. It now publishes themed issues on specific topics and, since 1886, has been divided into two parts; A, which deals with mathematics and the physical sciences, and B, which deals with the biological sciences. ''Proceedings of the Royal Society'' consists of freely submitted research articles and is similarly divided into two parts. ''Biology Letters'' publishes short research articles and opinion pieces on all areas of biology and was launched in 2005. ''Journal of the Royal Society Interface'' publishes cross-disciplinary research at the boundary between the physical and life sciences, while ''Interface Focus'', publishes themed issue in the same areas. ''Notes and Records'' is the Society's journal of the history of science. Biographical Memoirs of Fellows of the Royal Society, ''Biographical Memoirs'' is published twice annually and contains extended obituaries of deceased Fellows. ''Open Biology'' is an open access journal covering biology at the Molecular biology, molecular and Cell biology, cellular level. ''Royal Society Open Science'' is an open access journal publishing high-quality original research across the entire range of science on the basis of objective peer-review. All the society's journals are Peer review, peer-reviewed. In May 2021, the Society announced plans to transition its four Hybrid_open-access_journal, hybrid research journals to open access


Honours

The Royal Society presents numerous awards, lectures, and medals to recognise scientific achievement. The oldest is the Croonian Lecture, created in 1701 at the request of the widow of William Croone, one of the founding members of the Royal Society. The Croonian Lecture is still awarded on an annual basis and is considered the most important Royal Society prize for the biological sciences. Although the Croonian Lecture was created in 1701, it was first awarded in 1738, seven years after the Copley Medal. The Copley Medal is the oldest Royal Society medal still in use and is awarded for "outstanding achievements in research in any branch of science".


See also

* :Fellows of the Royal Society, Fellows of the Royal Society * Royal Fellow of the Royal Society, Royal Fellows of the Royal Society * List of Fellows of the Royal Society * List of female Fellows of the Royal Society * List of presidents of the Royal Society * Academy of Medical Sciences * British Academy * British Association for the Advancement of Science * History of science * Laputa, a fictional island full of absurd inventions put by Jonathan Swift in ''Gulliver's Travels'' to mock the Royal Society. * Learned societies * List of British professional bodies * List of Royal Societies * Royal Institution * Royal Society of Arts * Royal Academy of Engineering, UK * Society Islands * ''The Baroque Cycle'', a series of historical novels by Neal Stephenson, in which many of the founders of the Royal Society appear. * The Royal Society Range, a mountain range in Antarctica named after the Society * Glossary of areas of mathematics * Glossary of astronomy * Glossary of biology * Glossary of calculus * Glossary of chemistry terms, Glossary of chemistry * Glossary of engineering * Glossary of physics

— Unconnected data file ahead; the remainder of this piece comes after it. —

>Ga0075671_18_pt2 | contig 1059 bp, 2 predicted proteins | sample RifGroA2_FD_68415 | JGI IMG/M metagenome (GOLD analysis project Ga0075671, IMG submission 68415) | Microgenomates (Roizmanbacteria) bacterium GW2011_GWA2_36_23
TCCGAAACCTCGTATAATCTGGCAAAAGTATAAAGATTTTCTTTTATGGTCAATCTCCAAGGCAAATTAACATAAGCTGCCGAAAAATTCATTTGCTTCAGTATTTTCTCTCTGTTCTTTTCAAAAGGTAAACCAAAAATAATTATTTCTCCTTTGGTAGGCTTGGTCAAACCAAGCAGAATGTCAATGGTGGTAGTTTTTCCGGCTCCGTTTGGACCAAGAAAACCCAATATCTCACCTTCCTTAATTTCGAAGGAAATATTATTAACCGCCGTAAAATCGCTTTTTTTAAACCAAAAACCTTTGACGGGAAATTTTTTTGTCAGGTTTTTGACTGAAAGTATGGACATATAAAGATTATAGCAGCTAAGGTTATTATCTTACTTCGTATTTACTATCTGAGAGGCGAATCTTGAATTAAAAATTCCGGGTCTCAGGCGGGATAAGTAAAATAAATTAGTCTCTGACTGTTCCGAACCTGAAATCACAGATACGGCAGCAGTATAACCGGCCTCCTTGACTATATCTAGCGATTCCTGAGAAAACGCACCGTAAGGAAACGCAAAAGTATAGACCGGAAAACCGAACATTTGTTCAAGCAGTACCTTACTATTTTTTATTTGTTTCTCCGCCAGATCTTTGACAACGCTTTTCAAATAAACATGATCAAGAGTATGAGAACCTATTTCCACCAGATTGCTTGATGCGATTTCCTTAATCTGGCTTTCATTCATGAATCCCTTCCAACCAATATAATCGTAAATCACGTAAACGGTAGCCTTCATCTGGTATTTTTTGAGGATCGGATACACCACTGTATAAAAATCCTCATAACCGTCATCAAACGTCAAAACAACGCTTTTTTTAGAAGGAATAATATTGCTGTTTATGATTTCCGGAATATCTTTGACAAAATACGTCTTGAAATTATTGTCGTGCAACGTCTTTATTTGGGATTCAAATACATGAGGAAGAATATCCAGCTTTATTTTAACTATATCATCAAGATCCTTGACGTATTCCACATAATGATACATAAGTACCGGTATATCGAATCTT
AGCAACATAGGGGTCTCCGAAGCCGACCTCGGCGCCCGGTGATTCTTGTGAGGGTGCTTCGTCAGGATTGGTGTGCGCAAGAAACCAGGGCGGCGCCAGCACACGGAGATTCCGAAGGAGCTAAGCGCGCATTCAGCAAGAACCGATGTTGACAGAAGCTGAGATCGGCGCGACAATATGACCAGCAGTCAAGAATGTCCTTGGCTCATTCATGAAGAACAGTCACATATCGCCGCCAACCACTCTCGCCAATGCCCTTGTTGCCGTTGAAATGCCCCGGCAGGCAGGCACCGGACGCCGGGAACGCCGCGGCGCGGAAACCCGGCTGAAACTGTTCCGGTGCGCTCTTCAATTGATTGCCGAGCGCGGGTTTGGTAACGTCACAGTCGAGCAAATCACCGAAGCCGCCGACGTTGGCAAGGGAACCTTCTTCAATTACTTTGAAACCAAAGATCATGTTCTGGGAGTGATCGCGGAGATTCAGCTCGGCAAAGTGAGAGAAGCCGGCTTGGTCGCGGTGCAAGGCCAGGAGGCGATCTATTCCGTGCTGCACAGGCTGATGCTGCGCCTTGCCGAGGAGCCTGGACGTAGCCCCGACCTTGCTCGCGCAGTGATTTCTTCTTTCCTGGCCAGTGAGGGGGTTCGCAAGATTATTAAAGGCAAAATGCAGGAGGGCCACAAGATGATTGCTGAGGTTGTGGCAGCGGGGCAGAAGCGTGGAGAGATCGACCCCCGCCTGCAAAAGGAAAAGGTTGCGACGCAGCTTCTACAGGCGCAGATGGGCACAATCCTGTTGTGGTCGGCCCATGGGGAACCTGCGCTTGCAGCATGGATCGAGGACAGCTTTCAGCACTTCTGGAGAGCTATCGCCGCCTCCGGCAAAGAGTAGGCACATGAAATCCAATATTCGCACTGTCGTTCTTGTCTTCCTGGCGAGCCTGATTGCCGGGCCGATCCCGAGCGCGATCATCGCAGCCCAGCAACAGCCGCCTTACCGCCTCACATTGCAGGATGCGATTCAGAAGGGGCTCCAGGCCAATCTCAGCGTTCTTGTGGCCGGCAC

References


Bibliography

* * * Carré, Meyrick H. "The Formation of the Royal Society" ''History Today'' (Aug 1960) 10#8 pp 564–571. * * * * Hart, Vaughan (2020). ''Christopher Wren: In Search of Eastern Antiquity'', Yale University Press * * * * * * * * * * * * * Stark, Ryan. "Language Reform in the Late Seventeenth Century," in ''Rhetoric, Science, and Magic in Seventeenth-Century England'' (Washington, DC: The Catholic University of America Press, 2009), 9–46. * * * *


External links

* *
List of Fellows of the Royal Society
*
Complete List of Royal Society Fellows 1660–2007
in PDF *
The Royal Society's 350th anniversary

''Philosophical Transactions of the Royal Society of London''
public domain @Archive.org
The Royal Society Publishing website


(a brief history)


A visualisation of the Royal Society's publications from 1665 to 2005

The Royal Society
BBC Radio 4 discussion with Stephen Pumphrey, Lisa Jardine & Michael Hunter (''In Our Time'', Mar. 23, 2006) {{Authority control Royal Society, 1660 establishments in England Members of the International Council for Science National academies of sciences, United Kingdom Non-profit organisations based in London Organisations based in London with royal patronage Professional associations based in the United Kingdom Scientific organizations established in 1660 Social history of the United Kingdom Members of the International Science Council Organizations associated with the COVID-19 pandemic